Commentary by Lin Li, MD, PhD
The prevalence of diabetes (type 1 and type 2) rose among commercially-insured children and adolescents between 2002 to 2013, according to a study published online ahead of print in Diabetes Care. The study also showed that while diabetic nephropathy is relatively uncommon in youth, the prevalence also is on the rise.
The study authors reviewed a large U.S.-based claims database (Market-Scan Commercial Claims and Encounters Database of Truven Health Analytics) and identified 96,171 pediatric patients (aged <18 years) first diagnosed with diabetes between 2002 and 2013 who met the inclusion criteria. The majority of these patients (79%) had type 1 diabetes. Of this subgroup, 53% were male, and 53% were aged 12 to <18 years at diagnosis. In the type 2 diabetes subgroup, 60% were female and 79% were aged 12 to <18 years at diagnosis.
Prevalence of Diabetes
The prevalence of type 1 diabetes increased from 1.48 to 2.32 per 1,000 patients between 2002 and 2013. The average increase was 8.5% per year from 2002 to 2006 and 1.4% thereafter (P<0.05 for both values).
“Type 1 diabetes is an autoimmune disease and accounts for a majority of childhood and adolescent diabetes. The findings that the prevalence of type 1 diabetes among U.S. young people (ages 0-17 years) increased from 2002 to 2013 warrant further studies to determine the causes for the increase,” said lead author Lin Li, MD, PhD, who is Epidemiologist and Research Assistant Professor of Epidemiology at Boston University School of Public Health in Massachusetts.
The prevalence of type 2 diabetes increased from 0.38 to 0.67 per 1,000 patients (average increase 13.3% per year; P<0.05) between 2002-2006 and then ranged from 0.56 to 0.49 per 1,000 thereafter (average decrease 2.7% per year: P<0.05).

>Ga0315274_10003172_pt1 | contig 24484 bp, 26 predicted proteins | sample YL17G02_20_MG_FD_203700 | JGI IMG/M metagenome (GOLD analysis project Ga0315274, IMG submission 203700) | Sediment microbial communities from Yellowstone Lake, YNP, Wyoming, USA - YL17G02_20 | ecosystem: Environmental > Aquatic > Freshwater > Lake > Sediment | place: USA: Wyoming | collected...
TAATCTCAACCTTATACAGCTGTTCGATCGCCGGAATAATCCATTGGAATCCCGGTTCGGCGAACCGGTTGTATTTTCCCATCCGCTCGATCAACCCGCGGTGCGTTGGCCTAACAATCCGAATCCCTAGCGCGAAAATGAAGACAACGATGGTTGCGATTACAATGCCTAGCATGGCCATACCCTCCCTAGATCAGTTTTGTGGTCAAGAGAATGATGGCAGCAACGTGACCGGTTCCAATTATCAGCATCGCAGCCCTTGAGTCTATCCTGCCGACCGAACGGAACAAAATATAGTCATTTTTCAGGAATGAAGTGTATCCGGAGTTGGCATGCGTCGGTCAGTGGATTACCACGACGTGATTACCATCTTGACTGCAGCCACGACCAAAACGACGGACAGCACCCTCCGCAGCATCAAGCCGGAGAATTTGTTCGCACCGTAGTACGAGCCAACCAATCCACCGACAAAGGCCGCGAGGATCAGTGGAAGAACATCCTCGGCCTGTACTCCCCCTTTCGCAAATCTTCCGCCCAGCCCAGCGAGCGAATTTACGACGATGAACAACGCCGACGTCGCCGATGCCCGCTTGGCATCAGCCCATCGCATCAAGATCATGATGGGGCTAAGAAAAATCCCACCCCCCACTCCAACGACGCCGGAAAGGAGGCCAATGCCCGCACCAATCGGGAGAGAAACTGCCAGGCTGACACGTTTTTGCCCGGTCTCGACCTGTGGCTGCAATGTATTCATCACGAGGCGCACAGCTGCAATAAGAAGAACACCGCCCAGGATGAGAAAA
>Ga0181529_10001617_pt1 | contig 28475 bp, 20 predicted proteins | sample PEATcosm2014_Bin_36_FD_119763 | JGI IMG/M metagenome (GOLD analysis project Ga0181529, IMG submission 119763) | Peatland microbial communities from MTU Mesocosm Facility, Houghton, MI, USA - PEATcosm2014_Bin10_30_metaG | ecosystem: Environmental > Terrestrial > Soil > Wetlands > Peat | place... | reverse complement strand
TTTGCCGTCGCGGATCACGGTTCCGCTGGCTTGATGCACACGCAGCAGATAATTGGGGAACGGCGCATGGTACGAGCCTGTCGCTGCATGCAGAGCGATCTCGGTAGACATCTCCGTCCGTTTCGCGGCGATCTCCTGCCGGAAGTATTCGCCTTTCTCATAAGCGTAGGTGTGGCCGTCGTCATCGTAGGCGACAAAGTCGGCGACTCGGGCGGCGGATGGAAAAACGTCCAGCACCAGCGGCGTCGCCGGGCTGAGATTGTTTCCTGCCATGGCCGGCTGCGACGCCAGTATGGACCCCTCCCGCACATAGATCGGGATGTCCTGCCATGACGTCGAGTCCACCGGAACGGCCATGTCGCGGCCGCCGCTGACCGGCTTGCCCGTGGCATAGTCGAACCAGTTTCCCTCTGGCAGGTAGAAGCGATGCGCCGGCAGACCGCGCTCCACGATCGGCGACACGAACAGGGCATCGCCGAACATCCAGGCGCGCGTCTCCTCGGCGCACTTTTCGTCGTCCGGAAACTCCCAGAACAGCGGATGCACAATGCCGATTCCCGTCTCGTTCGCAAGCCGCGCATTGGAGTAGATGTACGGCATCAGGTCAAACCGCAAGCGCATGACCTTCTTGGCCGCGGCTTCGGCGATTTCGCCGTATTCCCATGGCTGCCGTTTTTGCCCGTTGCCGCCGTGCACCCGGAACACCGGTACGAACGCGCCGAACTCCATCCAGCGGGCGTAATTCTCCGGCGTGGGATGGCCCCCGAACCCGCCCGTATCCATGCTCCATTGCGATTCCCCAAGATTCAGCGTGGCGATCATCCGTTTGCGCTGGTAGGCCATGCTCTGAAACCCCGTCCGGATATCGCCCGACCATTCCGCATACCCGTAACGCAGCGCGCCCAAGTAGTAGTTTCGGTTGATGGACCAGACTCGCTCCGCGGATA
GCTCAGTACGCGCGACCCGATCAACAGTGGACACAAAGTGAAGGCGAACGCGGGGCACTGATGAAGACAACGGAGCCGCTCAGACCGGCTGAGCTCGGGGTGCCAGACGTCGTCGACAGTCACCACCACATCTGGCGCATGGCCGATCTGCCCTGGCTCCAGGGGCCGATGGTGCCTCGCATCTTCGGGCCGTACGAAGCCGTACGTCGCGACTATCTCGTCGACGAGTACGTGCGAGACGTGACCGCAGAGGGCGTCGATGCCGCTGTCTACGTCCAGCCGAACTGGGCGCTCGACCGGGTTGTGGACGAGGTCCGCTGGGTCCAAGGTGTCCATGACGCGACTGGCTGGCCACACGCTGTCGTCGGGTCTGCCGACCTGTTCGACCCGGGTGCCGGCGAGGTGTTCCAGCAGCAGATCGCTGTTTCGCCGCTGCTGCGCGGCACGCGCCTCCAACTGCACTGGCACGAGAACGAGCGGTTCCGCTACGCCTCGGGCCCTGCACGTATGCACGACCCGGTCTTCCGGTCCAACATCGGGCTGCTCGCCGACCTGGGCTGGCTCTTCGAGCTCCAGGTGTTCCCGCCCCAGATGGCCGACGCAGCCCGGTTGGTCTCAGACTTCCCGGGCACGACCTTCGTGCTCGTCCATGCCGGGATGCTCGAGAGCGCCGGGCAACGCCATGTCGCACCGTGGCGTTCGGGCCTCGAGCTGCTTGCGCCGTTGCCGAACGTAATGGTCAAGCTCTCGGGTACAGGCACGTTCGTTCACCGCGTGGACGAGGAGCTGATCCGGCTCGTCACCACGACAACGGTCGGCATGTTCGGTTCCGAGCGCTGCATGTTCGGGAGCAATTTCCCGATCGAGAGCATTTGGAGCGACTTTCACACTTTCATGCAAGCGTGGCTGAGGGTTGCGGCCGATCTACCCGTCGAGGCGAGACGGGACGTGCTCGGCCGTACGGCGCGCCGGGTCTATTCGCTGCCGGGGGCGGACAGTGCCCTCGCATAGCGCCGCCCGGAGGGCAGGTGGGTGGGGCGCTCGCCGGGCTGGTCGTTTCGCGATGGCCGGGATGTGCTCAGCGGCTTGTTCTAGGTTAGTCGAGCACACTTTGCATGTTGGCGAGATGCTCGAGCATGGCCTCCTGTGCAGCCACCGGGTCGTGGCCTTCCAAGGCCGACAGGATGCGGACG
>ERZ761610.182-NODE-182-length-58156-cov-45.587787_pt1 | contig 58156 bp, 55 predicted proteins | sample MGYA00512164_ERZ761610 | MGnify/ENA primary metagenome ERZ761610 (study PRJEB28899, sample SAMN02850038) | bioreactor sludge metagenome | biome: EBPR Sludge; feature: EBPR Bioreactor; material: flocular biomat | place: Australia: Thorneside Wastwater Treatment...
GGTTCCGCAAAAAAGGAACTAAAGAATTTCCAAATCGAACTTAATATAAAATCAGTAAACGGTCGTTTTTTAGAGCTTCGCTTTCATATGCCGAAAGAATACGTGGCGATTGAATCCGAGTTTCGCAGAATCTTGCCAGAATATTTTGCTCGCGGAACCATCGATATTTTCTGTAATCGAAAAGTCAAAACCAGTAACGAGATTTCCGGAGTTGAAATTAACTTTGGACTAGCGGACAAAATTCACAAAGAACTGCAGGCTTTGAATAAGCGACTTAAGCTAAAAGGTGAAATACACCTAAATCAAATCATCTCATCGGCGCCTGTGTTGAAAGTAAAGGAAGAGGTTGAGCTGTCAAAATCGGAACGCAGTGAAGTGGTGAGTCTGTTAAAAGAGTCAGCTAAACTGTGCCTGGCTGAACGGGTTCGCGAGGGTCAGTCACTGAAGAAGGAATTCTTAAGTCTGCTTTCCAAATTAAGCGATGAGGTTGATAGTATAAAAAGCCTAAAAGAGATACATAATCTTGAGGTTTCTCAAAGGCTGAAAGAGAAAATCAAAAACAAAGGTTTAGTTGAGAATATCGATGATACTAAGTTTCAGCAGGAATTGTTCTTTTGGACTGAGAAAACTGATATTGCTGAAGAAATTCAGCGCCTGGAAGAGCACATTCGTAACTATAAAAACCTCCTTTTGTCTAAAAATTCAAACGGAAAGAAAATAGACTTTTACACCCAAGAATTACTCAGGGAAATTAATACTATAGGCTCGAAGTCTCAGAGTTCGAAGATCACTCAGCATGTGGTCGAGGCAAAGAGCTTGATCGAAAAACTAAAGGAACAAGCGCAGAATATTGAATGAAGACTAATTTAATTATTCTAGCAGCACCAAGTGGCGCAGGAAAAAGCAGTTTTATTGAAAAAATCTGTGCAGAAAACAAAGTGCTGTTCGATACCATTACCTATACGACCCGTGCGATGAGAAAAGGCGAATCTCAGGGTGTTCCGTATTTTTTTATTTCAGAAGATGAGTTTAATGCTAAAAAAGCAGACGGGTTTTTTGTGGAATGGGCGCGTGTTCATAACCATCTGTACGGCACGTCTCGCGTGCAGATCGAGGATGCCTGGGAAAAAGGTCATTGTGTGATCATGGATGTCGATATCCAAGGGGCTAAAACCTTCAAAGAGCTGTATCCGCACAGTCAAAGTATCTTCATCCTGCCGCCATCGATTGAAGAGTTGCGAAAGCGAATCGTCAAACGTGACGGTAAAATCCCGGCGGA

For both types of diabetes, the highest prevalence was found in patients aged 12 to <18 years. In terms of gender, the prevalence of type 1 diabetes was higher in boys than girls and the prevalence of type 2 diabetes was higher in girls than boys.
Link Between Type 2 Diabetes and Obesity Prevalence
“Obesity is the most important risk factor for type 2 diabetes in youth, and the rise in pediatric obesity was accompanied by an increased prevalence of type 2 diabetes in children,” Dr. Li said. “Ogden et al recently reported that there were no significant changes in obesity prevalence in U.S. youth under the age of 20 years between 2003 to 2004 and 2011 to 2012, but there was a significant decrease in obesity among 2- to 5-year-old children.”
“The findings by Ogden et al may at least partially explain our findings on the prevalence of type 2 diabetes (rose from 0.38 per 1000 to 0.67 per 1000 from 2002-2006, then dropped from 0.56 to 0.49 per 1000 thereafter),” Dr. Li noted. “The slight decline in prevalence of type 2 diabetes in the later years of the study was encouraging.”
Prevalence of Diabetic Nephropathy Also on the Rise
“During the same time period, the prevalence of diabetic nephropathy rose as well, from 1.16 percent of all pediatric diabetes cases to 3.44%,” Dr. Li said.
The average increase was 25.7% per year from 2002 to 2005 and then 4.6% thereafter (P<0.05 for both values). There were no differences in the prevalence of diabetic nephropathy by diabetes type. As with diabetes, the prevalence of diabetic nephropathy was highest among youth ages 12 to <18 years. The prevalence of diabetic nephropathy was slightly higher in girls than boys.
“Diabetic nephropathy is the leading cause of end-stage renal disease (ESRD) in adults; this finding is important because such youth with diabetic nephropathy will enter adulthood with the potential for progression to ESRD. Thus, it is imperative for health care professionals to identify and treat diabetic nephropathy early in its course.”
Li L, Jick S, Breitenstein S, Michel A. Prevalence of diabetes and diabetic nephropathy in a large U.S. commercially insured pediatric population, 2002-2013. Diabetes Care. 2015 Dec 17. pii: dc151710. [Epub ahead of print]
Ogden CL, Carroll MD, Kit BK, Flegal KM. Prevalence of childhood and adult obesity in the United States, 2011-2012. JAMA. 2014;311(8):806-814.